• Constrict the back of your throat (imagine you are trying to fog up a mirror)
  • Then close your mouth
  • Continue to breathe through the nose, keeping the throat constricted
  • This is one cycle; continue for  five to ten cycles

Research has shown that Ujjayi Pranayamas can help to reduce anxiety and may be a potential alternative treatment for both stress and PTSD.

5.  Bhramari Pranayama 'Humming Bee Breath'

The name gives you a good idea of how the breath should be practised – it should sound like a humming bee!

Here is how you do it:

  • Find a comfortable position
  • Close your ears and eyes with your fingers and thumbs
  • Inhale deeply
  • Then exhale slowly, making a buzzing sound like a bee
  • You can also make the sound 'om' if this is easier to imagine
  • Once you’ve finished the breath, you’ve completed a cycle
  • Continue for 5-10 minutes

It is believed that the humming sound and vibrations naturally calm the mind and body. Research has shown that practicing the Bhramari Pranayama can lead to increased concentration, improve memory and relieve stress.

6. Bhastrika Pranayama 'Bellows Breath'

‘Bellows breath’ may be a good idea to try before the ’breath of fire’ (as seen below), as it is similar but not as difficult. The main difference is both the inhale and exhale are forceful in this breathing technique.

Here is how you can do the ‘bellows breath’:

  • Sit in Padmasana (lotus) position  with eyes closed and spine straight
  • Inhale deeply through your nostrils
  • Then exhale forcefully through your nostrils, using the diaphragm to 'pump'
  • Inhale and exhale forcibly about 10 times (or whatever feels comfortable)
  • Then take a deep inhale
  • Hold the breath in for as long as you can
  • Slowly release the breath with a deep exhalation
  • After completing this cycle, you can rest with normal breathing, then continue for another three to five cycles

Research has shown that this pranayama breathing technique can help with worry and tolerance of anxiety, as well as with PTSD.

7.  Viloma Pranayama 'Against The Wave'

This pranayama breathing technique also involves an alternation. It is divided into two variations: paused inhalation and paused exhalation.

Here is how you do it through paused inhalation:

  • Lie down in a comfortable position and relax
  • Inhale for two to three seconds and then pause
  • Restart inhalation after a pause of two seconds
  • Repeat the process until your lungs are full
  • Exhale slowly
  • That's the cycle complete; repeat for three to five minutes

And here is how you do it through paused exhalation:

  • Lie down in a comfortable position and relax
  • First, inhale slowly
  • Then exhale for two to three seconds and pause
  • Restart exhalation after a pause of two seconds
  • Repeat the process until your lungs are full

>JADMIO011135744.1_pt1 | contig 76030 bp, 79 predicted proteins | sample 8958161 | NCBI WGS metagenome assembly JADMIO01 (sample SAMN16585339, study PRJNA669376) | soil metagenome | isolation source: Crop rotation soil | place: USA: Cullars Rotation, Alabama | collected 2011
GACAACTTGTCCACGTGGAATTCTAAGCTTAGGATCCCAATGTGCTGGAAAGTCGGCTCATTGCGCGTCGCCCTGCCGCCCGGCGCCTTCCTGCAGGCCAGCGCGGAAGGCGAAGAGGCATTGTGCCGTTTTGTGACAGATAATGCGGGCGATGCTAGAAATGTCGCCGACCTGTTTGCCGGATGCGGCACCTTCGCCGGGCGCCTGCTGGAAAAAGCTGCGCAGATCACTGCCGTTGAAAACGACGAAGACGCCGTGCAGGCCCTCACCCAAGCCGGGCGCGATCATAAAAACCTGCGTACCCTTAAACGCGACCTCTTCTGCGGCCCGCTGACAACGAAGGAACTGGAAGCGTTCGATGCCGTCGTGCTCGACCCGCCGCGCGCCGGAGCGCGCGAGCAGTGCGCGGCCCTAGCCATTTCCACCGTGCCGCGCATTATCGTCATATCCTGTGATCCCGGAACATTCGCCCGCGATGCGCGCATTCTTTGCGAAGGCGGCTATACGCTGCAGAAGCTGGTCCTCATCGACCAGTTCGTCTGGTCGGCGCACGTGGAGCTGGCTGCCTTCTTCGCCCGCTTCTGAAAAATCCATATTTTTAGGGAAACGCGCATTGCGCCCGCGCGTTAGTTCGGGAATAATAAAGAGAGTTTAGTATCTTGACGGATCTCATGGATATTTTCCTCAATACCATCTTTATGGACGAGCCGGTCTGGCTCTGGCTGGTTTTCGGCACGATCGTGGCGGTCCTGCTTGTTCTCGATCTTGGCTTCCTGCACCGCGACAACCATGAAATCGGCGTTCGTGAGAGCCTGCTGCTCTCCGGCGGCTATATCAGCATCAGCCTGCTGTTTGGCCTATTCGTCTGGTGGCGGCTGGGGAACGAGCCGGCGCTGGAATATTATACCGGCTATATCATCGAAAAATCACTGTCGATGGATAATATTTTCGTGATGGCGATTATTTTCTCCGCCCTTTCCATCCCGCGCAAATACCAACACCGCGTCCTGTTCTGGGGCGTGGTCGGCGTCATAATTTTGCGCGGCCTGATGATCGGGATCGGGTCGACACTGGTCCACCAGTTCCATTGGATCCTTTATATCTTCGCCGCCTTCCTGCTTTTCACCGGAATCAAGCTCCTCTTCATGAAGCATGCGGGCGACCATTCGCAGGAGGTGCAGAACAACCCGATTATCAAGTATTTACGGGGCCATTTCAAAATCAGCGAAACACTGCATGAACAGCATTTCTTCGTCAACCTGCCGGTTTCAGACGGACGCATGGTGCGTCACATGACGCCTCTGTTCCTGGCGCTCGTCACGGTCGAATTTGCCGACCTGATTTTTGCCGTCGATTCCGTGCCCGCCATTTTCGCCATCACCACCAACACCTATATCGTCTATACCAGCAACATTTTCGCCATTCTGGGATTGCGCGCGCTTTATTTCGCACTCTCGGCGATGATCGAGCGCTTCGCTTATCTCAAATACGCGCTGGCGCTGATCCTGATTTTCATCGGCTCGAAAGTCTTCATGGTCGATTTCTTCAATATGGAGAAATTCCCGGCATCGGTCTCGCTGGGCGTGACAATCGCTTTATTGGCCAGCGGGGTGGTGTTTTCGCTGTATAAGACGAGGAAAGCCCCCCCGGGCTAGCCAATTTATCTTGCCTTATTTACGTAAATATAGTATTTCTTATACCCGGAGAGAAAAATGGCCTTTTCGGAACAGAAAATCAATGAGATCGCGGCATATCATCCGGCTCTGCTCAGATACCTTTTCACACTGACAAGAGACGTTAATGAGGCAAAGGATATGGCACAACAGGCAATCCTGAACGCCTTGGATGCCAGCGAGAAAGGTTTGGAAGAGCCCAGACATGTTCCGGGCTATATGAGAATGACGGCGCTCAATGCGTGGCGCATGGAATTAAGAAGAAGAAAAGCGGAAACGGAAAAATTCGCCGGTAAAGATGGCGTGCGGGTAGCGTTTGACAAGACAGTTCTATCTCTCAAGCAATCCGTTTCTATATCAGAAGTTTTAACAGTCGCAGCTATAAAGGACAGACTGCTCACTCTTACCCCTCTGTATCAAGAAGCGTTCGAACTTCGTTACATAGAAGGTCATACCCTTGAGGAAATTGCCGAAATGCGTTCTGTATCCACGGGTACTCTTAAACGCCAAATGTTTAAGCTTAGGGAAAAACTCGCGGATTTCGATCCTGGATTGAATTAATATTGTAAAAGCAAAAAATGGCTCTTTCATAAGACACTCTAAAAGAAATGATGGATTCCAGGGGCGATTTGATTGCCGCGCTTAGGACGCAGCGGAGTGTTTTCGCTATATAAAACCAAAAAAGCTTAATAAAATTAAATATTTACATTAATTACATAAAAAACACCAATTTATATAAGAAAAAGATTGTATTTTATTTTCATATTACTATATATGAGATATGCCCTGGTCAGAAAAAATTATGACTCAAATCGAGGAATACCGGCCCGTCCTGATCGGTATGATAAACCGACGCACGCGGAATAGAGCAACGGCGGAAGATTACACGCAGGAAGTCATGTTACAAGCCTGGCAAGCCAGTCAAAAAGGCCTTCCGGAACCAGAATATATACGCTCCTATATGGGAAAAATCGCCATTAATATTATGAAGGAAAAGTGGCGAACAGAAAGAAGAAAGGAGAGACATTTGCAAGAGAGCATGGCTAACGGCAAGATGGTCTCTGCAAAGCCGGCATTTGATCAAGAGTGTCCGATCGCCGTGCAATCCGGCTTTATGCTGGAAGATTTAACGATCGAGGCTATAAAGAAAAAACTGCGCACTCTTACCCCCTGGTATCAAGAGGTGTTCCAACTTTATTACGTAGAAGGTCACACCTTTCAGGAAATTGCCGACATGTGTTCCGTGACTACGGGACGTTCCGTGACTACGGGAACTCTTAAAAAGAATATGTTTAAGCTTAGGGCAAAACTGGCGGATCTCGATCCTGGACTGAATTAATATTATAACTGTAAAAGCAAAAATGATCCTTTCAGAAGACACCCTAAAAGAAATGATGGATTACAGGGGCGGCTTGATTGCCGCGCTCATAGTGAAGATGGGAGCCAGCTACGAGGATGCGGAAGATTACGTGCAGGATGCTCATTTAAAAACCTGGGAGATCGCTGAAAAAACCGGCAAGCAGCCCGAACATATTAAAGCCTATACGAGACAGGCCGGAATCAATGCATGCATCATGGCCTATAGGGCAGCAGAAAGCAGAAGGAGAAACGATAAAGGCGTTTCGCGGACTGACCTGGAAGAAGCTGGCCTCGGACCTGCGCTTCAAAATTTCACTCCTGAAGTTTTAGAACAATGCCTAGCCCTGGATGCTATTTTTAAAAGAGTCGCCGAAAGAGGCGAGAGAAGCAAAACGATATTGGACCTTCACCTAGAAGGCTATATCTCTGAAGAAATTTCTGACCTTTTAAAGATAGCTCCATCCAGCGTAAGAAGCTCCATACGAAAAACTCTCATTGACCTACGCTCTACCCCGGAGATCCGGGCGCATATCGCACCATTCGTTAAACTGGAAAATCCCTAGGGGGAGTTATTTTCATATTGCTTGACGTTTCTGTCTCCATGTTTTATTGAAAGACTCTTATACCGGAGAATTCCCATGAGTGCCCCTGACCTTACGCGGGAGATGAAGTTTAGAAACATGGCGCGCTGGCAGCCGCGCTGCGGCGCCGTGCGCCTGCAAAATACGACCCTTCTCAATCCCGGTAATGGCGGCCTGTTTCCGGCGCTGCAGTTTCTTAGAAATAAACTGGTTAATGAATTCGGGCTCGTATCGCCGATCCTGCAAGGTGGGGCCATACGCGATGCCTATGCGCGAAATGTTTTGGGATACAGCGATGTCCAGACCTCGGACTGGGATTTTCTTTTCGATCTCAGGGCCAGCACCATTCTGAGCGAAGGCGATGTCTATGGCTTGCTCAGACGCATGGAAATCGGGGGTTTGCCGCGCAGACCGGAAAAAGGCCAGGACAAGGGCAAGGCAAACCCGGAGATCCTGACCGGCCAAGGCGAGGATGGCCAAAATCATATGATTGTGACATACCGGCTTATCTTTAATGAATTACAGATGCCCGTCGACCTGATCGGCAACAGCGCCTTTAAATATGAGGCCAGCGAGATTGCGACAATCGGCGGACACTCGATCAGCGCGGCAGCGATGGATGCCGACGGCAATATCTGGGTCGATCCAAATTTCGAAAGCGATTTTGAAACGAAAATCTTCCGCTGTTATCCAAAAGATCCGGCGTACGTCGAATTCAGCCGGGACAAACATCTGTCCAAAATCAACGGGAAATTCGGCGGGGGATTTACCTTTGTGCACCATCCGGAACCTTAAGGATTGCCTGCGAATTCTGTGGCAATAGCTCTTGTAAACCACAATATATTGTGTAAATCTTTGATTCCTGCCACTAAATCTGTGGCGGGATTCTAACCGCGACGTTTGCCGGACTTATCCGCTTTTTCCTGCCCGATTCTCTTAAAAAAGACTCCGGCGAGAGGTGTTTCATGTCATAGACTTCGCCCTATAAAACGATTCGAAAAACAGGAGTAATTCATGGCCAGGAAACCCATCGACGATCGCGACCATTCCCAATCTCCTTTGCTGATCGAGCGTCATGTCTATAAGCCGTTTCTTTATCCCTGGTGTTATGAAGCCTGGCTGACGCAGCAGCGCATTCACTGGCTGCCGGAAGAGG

• Inhale slowly
  • That's the cycle complete; repeat for three to five minutes

Research has shown that practicing Viloma Pranayama's can help you to relax, be less anxious for tests and help to reduce stress.

8. Kapalabhati Pranayama 'Skull Shining Breath' & 'Breath Of Fire'

Instead of the Shitali Pranayama cooling you down, you can use Kapalabhati Pranayama to warm yourself up. This pranayama breathing technique involves an involuntary deep inhalation and forceful exhalation. It’s a common practice within kundalini yoga.

Since this technique is common within yoga, your instructor can help you, but here are the basics:

  • Rest your hands on your knees, bringing awareness to your belly
  • Inhale through both nostrils deeply
  • Exhale forcefully (to start, you can use your hands to gently press on your belly)
  • Inhalation should then happen naturally
  • Focus on exhalation, inhalation should be passive
  • To begin, aim for 65-70 cycles per minute, and if you are comfortable doing so, you can work your way up to 95-105 cycles per minute
  • A cycle is an exhalation and inhalation together; to start with, try this technique for just a couple of minutes

In terms of physical benefits, it helps to strengthen the diaphragm and abdominal muscles. In terms of mental benefits, it helps to increase focus and reduce anxiety.

Note: This specific pranayama is better for experienced people, so it’s best to proceed with caution. If you are trying it for the first time, try it with a supervisor. If you feel light headed, you should stop. You should also avoid this pranayama if you are pregnant, on your menstrual period or have high blood pressure.

A Reminder Of The Benefits Of Pranayama Breathing For Your Health

Throughout the article, we have referenced some articles that have shown the positive effects of pranayama breathing techniques for our health, both physical and mental.

Here is a quick reminder.